Every once in a while a must-have disc just slips by us. Earlier this year, the band that became famous for backing Amy Winehouse—featuring the singer who reportedly inspired her to sing— put out this disc of original ’60s- and ’70s-style soul/R&B, and if you care at all about what happened back in Motown, Stax, or Muscle Shoals, it’s essential. Bassist Bosco Mann (a.k.a. Gabriel Roth) is also the producer, so he gets the credit for the amazingly accurate throwback sonic production. As a player he evokes the simpler end of the vintage soul spectrum— more David Hood and Duck Dunn than James Jamerson—and he puts the bass ever-so-slightly back in the mix, just as they did in the day. Meanwhile, Sharon Jones wails like a hybrid of Tina Turner, Ann Peebles, and Mavis Staples; the lush arrangements are slathered with strings, horns, backing vocals, and percussion; and the groove in tunes like “Money” and “Better Things” is fierce enough to make you jump off the couch and kick the coffee table over to make room for dancing, even if you’re alone. As for how we missed it, better late than never.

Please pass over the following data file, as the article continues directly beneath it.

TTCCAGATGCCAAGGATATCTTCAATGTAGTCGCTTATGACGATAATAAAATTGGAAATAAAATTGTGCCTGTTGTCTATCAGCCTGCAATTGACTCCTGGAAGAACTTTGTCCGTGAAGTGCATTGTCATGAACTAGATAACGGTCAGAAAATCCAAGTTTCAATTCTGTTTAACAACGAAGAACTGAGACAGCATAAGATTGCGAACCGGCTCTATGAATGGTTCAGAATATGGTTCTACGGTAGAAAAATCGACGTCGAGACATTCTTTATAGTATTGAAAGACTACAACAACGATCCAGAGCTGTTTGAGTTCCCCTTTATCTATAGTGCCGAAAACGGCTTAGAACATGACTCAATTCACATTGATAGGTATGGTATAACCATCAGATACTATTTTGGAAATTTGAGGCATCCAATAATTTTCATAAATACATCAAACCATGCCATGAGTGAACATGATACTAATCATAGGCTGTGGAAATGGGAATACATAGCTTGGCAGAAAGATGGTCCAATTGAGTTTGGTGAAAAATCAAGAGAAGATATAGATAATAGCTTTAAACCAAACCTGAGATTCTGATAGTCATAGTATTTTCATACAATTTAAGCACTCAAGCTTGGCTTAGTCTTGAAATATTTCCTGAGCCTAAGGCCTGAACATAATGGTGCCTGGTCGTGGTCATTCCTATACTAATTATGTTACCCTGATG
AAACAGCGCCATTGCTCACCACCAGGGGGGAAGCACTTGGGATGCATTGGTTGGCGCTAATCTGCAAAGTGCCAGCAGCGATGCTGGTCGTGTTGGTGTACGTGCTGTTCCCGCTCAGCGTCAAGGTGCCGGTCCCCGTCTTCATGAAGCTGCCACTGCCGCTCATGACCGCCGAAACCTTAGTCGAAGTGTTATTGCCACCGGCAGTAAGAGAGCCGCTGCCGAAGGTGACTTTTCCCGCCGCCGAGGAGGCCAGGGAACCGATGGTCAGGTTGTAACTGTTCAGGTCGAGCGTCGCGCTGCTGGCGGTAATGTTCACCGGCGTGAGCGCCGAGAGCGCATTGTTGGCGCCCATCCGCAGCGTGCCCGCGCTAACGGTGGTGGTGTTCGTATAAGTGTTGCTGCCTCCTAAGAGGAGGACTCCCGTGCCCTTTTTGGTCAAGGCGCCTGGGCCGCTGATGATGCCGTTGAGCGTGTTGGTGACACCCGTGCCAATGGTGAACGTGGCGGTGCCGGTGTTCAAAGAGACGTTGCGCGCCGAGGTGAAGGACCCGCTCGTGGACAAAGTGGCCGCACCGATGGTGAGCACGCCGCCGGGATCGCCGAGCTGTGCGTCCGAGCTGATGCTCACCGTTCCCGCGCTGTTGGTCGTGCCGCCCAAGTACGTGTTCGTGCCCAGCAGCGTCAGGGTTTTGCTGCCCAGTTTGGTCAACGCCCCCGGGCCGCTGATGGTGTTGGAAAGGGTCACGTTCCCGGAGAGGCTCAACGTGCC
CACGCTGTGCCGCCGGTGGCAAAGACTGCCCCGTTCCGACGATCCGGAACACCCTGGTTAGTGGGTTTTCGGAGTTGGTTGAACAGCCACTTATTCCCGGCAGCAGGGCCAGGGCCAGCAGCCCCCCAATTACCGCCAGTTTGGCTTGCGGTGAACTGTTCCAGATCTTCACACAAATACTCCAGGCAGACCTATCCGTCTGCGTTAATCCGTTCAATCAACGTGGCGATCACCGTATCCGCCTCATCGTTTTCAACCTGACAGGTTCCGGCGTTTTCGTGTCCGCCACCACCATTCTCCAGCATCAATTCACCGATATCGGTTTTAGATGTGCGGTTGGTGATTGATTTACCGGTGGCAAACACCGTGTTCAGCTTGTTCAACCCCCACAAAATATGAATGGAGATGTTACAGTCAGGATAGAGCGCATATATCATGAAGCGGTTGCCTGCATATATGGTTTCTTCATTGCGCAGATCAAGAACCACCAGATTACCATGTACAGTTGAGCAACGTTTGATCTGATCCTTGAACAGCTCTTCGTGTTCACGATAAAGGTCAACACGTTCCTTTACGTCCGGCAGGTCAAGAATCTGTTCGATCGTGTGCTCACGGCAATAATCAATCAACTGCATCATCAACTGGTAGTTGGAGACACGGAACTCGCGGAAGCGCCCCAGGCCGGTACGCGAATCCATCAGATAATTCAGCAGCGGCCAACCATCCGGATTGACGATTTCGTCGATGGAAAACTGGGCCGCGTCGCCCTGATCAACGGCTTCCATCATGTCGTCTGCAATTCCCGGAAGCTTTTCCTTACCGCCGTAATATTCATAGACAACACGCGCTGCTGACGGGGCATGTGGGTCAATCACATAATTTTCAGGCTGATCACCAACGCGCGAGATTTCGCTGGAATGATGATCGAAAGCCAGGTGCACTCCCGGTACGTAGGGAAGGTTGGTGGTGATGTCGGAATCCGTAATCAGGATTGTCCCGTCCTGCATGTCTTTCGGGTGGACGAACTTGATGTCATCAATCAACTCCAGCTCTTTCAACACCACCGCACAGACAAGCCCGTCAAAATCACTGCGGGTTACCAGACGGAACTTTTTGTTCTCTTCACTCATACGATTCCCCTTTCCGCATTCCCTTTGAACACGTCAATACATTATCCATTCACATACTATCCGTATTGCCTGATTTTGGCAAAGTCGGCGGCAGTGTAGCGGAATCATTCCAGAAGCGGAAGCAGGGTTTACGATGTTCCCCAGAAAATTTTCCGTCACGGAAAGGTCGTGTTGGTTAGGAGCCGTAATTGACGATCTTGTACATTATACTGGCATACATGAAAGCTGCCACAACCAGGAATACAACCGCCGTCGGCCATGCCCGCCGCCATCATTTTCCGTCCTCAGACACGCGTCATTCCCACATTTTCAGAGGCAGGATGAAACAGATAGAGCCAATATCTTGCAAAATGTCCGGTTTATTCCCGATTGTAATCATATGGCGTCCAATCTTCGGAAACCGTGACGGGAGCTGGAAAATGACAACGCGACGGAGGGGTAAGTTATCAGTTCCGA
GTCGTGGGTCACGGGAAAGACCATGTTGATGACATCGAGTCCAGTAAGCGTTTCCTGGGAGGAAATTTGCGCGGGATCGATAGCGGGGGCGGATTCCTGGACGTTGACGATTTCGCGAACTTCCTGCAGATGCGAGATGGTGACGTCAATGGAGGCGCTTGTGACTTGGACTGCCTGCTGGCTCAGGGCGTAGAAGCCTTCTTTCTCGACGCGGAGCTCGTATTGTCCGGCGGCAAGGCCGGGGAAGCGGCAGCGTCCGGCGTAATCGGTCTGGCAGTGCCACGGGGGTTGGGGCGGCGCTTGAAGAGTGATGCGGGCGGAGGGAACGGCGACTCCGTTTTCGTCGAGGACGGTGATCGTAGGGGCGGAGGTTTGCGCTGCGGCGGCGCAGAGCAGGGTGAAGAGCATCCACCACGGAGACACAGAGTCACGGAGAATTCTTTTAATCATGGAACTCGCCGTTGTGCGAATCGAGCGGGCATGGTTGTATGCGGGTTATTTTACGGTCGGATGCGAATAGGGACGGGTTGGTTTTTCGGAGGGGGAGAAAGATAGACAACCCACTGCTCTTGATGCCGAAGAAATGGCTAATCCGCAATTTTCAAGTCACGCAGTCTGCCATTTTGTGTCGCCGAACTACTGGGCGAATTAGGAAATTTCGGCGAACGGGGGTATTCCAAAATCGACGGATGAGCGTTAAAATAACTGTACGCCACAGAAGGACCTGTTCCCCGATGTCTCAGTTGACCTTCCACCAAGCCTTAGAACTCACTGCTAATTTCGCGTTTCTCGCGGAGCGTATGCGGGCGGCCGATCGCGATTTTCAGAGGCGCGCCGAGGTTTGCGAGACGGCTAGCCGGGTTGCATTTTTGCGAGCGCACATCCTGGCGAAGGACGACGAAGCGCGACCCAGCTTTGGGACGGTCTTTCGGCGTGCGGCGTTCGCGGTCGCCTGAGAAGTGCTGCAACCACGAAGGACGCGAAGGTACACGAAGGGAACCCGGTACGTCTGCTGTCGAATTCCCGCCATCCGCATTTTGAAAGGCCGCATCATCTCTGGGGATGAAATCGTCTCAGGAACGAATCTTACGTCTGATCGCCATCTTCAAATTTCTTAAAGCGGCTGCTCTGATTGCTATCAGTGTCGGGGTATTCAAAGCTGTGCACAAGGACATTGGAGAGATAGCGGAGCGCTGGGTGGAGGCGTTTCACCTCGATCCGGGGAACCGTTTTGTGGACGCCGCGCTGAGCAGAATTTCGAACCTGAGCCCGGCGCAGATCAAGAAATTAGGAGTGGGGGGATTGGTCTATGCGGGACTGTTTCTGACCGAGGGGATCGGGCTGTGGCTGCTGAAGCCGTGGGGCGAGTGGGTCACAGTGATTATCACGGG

Derek Frank, Let The Games Begin [www.dfrank.net]
The trendsters say the ’80s are hot right now, but Los Angeles sideman vet Derek Frank is having none of that on his supergroovy debut album Let The Games Begin. Right from the bass-anddrums- only downbeat of disc opener “Breakout,” it’s an unapologetic, bassdrenched homage to everything cool about rhythm sections from the ’70s, and Frank’s ’63 Fender P-Bass (strung with flats, of course) is the star of the show, in front of the mix and carving fiercely. Games isn’t stuck in that era’s rut, either; there’s just enough modernity sprinkled about to avoid easy caricature, and today’s thumb stylists will appreciate the Marcus-influenced slapmelody approach to the Hall & Oates classic “I Can’t Go For That (No Can Do).” But make no mistake—this is mostly a smorgasbord of vintage keys, unison horn lines, and filter-soaked funky bass that’s designed to make the booty move while the disco ball spins. Somewhere, the Brand New Heavi